Strange New Worlds Season 2 Is the Paradigm of Star Trek’s New Golden Age

This fun and accessible Star Trek series isn’t playing it safe anymore.

Christina Chong and Paul Wesley in 'Strange New Worlds' Season 2.
We may receive a portion of sales if you purchase a product through a link in this article.

Star Trek: Strange New Worlds is back for Season 2, and this time, the show is bigger, funnier, and bolder than ever before. If you thought Strange New Worlds Season 1 made Star Trek extremely fun and breezy, then there’s good news: the episodes in Season 2 are just as varied and full of even more lighthearted hijinks. But, overall Season 2 is also surprising, and maybe, riskier than you may expect.

When a pop culture phenomenon gets as massively influential and chronologically as complex as the Star Trek franchise, the danger, naturally, is that any new versions will feel inaccessible. In 2022, Strange New Worlds shrugged off that burden casually. Against all odds, a show that is simultaneously a prequel to The Original Series and a spinoff of Discovery felt fresh, and free from the shackles of the past. The formula that made this work was mostly the fact that, unlike virtually every other sci-fi show on the planet, Strange New Worlds presented episodes that were mostly self-contained. The barrier to entry felt less demanding than other more recent Treks, and so Strange New Worlds cast the illusion that it wasn’t a spinoff of a prequel, but just an old-fashioned Star Trek show.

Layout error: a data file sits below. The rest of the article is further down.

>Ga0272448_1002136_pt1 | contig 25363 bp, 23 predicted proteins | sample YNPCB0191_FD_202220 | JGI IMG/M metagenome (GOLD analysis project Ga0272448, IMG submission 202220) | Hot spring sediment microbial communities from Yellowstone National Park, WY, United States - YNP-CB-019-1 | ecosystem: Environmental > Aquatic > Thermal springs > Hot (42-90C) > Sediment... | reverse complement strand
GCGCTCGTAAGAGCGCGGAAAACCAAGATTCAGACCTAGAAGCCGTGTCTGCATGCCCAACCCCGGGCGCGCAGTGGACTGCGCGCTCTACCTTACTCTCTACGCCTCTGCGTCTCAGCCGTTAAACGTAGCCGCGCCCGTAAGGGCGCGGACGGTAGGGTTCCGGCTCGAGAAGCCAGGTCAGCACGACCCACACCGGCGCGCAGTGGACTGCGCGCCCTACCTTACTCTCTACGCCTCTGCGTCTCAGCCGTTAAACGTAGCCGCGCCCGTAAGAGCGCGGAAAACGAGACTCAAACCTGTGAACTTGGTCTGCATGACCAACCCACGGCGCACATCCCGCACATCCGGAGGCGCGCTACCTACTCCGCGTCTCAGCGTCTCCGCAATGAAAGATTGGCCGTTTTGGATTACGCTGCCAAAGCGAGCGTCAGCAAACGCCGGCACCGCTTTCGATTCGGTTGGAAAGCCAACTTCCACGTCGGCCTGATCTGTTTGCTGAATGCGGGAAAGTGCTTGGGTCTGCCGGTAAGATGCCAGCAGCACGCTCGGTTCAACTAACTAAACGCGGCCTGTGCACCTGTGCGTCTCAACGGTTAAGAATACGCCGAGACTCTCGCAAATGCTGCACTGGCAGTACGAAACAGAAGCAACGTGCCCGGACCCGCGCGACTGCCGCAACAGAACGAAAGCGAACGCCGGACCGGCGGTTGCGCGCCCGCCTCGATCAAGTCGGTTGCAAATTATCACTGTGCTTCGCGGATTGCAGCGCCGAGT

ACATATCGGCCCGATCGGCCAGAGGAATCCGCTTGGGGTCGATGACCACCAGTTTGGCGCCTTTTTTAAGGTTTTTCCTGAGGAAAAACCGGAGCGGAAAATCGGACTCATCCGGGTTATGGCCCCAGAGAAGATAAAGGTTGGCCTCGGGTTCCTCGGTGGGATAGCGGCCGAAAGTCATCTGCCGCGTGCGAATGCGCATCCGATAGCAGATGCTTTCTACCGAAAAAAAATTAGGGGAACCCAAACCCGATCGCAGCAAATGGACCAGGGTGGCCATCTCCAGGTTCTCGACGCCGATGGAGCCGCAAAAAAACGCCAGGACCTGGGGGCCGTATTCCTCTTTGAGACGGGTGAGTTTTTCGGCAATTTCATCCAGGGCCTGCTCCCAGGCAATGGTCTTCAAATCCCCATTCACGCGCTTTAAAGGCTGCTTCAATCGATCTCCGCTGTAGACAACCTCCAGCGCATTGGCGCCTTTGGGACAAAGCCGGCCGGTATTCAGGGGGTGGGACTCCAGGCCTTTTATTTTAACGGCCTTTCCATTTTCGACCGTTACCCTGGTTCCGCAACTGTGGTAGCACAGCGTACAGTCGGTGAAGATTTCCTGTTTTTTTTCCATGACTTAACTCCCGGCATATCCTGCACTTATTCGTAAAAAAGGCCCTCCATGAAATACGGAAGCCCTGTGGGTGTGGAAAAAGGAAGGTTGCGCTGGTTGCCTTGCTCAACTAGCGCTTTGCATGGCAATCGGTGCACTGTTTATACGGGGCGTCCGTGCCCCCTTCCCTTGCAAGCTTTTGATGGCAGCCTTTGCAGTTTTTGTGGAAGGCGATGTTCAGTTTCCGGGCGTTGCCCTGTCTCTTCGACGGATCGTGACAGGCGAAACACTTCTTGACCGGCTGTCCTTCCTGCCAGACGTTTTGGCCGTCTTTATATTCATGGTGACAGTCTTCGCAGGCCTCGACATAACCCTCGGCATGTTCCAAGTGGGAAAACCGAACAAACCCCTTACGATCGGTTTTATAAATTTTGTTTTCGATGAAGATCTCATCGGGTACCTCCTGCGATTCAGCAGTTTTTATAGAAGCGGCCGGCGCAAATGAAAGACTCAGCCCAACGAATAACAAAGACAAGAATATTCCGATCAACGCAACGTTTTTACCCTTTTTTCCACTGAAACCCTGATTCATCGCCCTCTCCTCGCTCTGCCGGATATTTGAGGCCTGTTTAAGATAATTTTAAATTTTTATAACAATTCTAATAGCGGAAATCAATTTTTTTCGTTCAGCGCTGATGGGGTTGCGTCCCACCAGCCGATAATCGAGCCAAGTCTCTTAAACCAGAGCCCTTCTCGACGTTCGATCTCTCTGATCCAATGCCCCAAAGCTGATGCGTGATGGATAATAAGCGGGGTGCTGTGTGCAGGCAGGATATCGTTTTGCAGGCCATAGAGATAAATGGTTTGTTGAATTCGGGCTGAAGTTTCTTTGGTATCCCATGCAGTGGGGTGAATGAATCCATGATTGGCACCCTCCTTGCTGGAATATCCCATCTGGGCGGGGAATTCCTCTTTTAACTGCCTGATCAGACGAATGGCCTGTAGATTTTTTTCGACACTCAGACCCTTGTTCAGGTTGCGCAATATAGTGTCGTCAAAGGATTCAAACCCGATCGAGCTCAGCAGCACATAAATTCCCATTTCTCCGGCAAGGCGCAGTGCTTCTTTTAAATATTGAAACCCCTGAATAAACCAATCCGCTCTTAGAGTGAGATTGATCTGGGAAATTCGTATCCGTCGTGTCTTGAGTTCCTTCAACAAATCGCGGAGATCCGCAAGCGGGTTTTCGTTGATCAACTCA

Spock (Ethan Peck) and Number One (Rebecca Romijn) in Strange New Worlds Season 2.


So, the question is, in Season 2, is this still the same show? The answer is mostly yes. In terms of its formula, Strange New Worlds isn’t entirely reinventing itself. In the first six episodes which were provided to the press, we see several different kinds of genres, including (as teased in trailers) at least one classic Star Trek courtroom episode, a truly strange world with a very classic sci-fi conceit, Spock dealing with his emotional outbursts from season 1, and (again, revealed in the trailers) some time travel. Whereas Discovery and Picard have been stuck with essentially one kind of Star Trek episode for entire seasons, Strange New Worlds is rapidly starting to feel like the live-action version of Lower Decks insofar as there’s a buffet of easy-to-love sci-fi ideas, each one cut perfectly to fit into a single episode.

And yet. Strange New Worlds differs from Season 1 in one very big way. The overall emotional arc of this season has decidedly shifted away from Captain Pike. While Season 1 began with Pike struggling with a decision to return to the command of the Enterprise and ended with him seeing an alternate future, Season 2 isn’t really like that. Yes, Pike has an arc in this season, but it feels less depressing, smaller, and more grounded. If fans were starting to think that Pike was much more like Picard than Kirk last year, this season will make you sure of it.